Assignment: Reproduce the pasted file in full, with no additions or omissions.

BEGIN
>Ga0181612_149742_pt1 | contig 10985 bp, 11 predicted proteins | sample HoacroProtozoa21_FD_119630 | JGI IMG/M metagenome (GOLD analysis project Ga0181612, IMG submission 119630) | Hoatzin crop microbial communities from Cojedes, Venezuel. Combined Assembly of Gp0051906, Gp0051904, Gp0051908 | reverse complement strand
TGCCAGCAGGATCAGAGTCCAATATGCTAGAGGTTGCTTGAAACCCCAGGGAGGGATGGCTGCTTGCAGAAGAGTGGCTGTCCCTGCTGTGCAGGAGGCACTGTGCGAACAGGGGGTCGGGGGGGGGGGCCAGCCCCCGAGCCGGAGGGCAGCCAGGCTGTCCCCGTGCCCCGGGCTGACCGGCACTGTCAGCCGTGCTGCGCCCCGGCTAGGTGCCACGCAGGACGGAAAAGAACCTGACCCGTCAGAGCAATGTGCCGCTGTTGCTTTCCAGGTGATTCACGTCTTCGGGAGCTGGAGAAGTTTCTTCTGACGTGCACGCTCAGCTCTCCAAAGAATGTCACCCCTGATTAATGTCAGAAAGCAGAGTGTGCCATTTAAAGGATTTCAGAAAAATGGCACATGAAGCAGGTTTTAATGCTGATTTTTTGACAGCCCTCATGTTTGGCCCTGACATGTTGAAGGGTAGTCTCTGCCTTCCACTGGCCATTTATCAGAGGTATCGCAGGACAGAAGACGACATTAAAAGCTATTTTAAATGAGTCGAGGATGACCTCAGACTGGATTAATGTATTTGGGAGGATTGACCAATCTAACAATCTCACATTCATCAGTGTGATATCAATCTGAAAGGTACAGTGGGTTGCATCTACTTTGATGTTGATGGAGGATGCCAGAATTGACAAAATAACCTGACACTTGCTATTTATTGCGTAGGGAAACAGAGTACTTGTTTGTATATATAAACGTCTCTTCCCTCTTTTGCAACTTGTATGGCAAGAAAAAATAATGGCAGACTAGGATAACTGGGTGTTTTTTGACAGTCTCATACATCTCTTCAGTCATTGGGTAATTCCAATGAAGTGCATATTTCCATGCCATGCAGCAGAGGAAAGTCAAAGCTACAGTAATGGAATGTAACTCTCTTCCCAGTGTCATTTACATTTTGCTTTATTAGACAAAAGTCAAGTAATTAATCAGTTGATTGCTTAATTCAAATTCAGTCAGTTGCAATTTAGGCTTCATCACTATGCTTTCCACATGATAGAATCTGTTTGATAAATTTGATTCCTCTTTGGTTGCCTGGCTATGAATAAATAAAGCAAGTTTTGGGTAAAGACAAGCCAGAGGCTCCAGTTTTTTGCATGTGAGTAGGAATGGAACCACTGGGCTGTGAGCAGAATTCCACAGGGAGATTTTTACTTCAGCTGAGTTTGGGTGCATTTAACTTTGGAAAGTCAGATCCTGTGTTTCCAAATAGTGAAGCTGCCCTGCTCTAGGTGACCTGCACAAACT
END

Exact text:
>Ga0181612_149742_pt1 | contig 10985 bp, 11 predicted proteins | sample HoacroProtozoa21_FD_119630 | JGI IMG/M metagenome (GOLD analysis project Ga0181612, IMG submission 119630) | Hoatzin crop microbial communities from Cojedes, Venezuel. Combined Assembly of Gp0051906, Gp0051904, Gp0051908 | reverse complement strand
TGCCAGCAGGATCAGAGTCCAATATGCTAGAGGTTGCTTGAAACCCCAGGGAGGGATGGCTGCTTGCAGAAGAGTGGCTGTCCCTGCTGTGCAGGAGGCACTGTGCGAACAGGGGGTCGGGGGGGGGGGCCAGCCCCCGAGCCGGAGGGCAGCCAGGCTGTCCCCGTGCCCCGGGCTGACCGGCACTGTCAGCCGTGCTGCGCCCCGGCTAGGTGCCACGCAGGACGGAAAAGAACCTGACCCGTCAGAGCAATGTGCCGCTGTTGCTTTCCAGGTGATTCACGTCTTCGGGAGCTGGAGAAGTTTCTTCTGACGTGCACGCTCAGCTCTCCAAAGAATGTCACCCCTGATTAATGTCAGAAAGCAGAGTGTGCCATTTAAAGGATTTCAGAAAAATGGCACATGAAGCAGGTTTTAATGCTGATTTTTTGACAGCCCTCATGTTTGGCCCTGACATGTTGAAGGGTAGTCTCTGCCTTCCACTGGCCATTTATCAGAGGTATCGCAGGACAGAAGACGACATTAAAAGCTATTTTAAATGAGTCGAGGATGACCTCAGACTGGATTAATGTATTTGGGAGGATTGACCAATCTAACAATCTCACATTCATCAGTGTGATATCAATCTGAAAGGTACAGTGGGTTGCATCTACTTTGATGTTGATGGAGGATGCCAGAATTGACAAAATAACCTGACACTTGCTATTTATTGCGTAGGGAAACAGAGTACTTGTTTGTATATATAAACGTCTCTTCCCTCTTTTGCAACTTGTATGGCAAGAAAAAATAATGGCAGACTAGGATAACTGGGTGTTTTTTGACAGTCTCATACATCTCTTCAGTCATTGGGTAATTCCAATGAAGTGCATATTTCCATGCCATGCAGCAGAGGAAAGTCAAAGCTACAGTAATGGAATGTAACTCTCTTCCCAGTGTCATTTACATTTTGCTTTATTAGACAAAAGTCAAGTAATTAATCAGTTGATTGCTTAATTCAAATTCAGTCAGTTGCAATTTAGGCTTCATCACTATGCTTTCCACATGATAGAATCTGTTTGATAAATTTGATTCCTCTTTGGTTGCCTGGCTATGAATAAATAAAGCAAGTTTTGGGTAAAGACAAGCCAGAGGCTCCAGTTTTTTGCATGTGAGTAGGAATGGAACCACTGGGCTGTGAGCAGAATTCCACAGGGAGATTTTTACTTCAGCTGAGTTTGGGTGCATTTAACTTTGGAAAGTCAGATCCTGTGTTTCCAAATAGTGAAGCTGCCCTGCTCTAGGTGACCTGCACAAACT